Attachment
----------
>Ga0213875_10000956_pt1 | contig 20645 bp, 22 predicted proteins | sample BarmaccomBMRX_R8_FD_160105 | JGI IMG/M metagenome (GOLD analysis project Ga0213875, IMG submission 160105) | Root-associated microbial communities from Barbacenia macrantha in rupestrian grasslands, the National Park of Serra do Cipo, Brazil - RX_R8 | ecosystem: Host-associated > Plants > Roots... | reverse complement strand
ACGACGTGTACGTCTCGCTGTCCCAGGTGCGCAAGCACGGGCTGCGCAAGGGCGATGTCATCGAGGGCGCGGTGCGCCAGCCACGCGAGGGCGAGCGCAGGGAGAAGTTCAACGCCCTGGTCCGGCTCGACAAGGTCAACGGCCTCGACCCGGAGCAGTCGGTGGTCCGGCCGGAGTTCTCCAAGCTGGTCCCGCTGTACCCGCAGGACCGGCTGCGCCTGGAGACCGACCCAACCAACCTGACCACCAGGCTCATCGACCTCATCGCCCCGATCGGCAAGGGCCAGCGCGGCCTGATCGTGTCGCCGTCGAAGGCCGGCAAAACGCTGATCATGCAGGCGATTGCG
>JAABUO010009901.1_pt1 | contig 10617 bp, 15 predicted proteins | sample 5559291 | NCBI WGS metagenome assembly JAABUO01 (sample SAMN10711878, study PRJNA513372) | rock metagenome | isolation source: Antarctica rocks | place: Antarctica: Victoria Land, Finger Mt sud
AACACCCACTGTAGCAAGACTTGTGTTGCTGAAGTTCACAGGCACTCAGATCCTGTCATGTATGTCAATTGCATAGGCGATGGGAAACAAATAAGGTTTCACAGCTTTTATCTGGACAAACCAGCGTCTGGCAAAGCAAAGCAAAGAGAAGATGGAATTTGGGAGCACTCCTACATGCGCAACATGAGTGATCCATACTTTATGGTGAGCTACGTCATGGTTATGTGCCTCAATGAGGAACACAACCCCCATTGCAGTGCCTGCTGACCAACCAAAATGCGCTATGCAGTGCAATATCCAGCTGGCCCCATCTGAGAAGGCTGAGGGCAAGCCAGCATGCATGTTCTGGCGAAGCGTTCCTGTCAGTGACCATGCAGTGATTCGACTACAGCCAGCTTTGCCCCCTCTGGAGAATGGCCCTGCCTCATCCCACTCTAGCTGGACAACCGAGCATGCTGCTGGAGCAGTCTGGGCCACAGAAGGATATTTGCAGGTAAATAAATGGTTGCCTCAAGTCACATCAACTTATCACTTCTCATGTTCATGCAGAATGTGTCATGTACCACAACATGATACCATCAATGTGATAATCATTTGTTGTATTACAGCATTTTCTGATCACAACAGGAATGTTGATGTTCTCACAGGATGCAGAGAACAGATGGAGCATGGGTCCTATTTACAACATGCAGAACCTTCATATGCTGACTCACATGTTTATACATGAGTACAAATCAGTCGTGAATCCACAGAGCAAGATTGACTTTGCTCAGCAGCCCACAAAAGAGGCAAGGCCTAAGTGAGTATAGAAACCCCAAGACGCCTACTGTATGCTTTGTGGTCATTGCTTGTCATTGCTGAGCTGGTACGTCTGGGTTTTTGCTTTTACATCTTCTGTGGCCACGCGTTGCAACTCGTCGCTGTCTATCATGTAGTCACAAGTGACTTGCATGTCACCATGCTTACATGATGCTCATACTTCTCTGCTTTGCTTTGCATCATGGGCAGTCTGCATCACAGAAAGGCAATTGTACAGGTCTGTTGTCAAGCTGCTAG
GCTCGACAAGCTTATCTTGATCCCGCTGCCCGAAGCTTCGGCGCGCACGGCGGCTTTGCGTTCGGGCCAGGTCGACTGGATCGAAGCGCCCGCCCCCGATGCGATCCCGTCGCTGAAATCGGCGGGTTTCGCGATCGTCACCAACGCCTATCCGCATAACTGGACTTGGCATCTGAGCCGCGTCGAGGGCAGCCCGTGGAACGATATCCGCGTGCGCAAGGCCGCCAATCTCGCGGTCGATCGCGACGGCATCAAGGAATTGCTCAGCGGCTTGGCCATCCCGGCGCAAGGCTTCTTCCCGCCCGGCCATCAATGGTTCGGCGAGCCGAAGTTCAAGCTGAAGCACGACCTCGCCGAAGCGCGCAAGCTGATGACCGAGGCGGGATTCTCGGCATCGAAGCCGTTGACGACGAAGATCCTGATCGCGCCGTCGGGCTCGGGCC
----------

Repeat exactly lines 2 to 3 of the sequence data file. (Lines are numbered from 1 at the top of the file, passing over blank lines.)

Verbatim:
ACGACGTGTACGTCTCGCTGTCCCAGGTGCGCAAGCACGGGCTGCGCAAGGGCGATGTCATCGAGGGCGCGGTGCGCCAGCCACGCGAGGGCGAGCGCAGGGAGAAGTTCAACGCCCTGGTCCGGCTCGACAAGGTCAACGGCCTCGACCCGGAGCAGTCGGTGGTCCGGCCGGAGTTCTCCAAGCTGGTCCCGCTGTACCCGCAGGACCGGCTGCGCCTGGAGACCGACCCAACCAACCTGACCACCAGGCTCATCGACCTCATCGCCCCGATCGGCAAGGGCCAGCGCGGCCTGATCGTGTCGCCGTCGAAGGCCGGCAAAACGCTGATCATGCAGGCGATTGCG
>JAABUO010009901.1_pt1 | contig 10617 bp, 15 predicted proteins | sample 5559291 | NCBI WGS metagenome assembly JAABUO01 (sample SAMN10711878, study PRJNA513372) | rock metagenome | isolation source: Antarctica rocks | place: Antarctica: Victoria Land, Finger Mt sud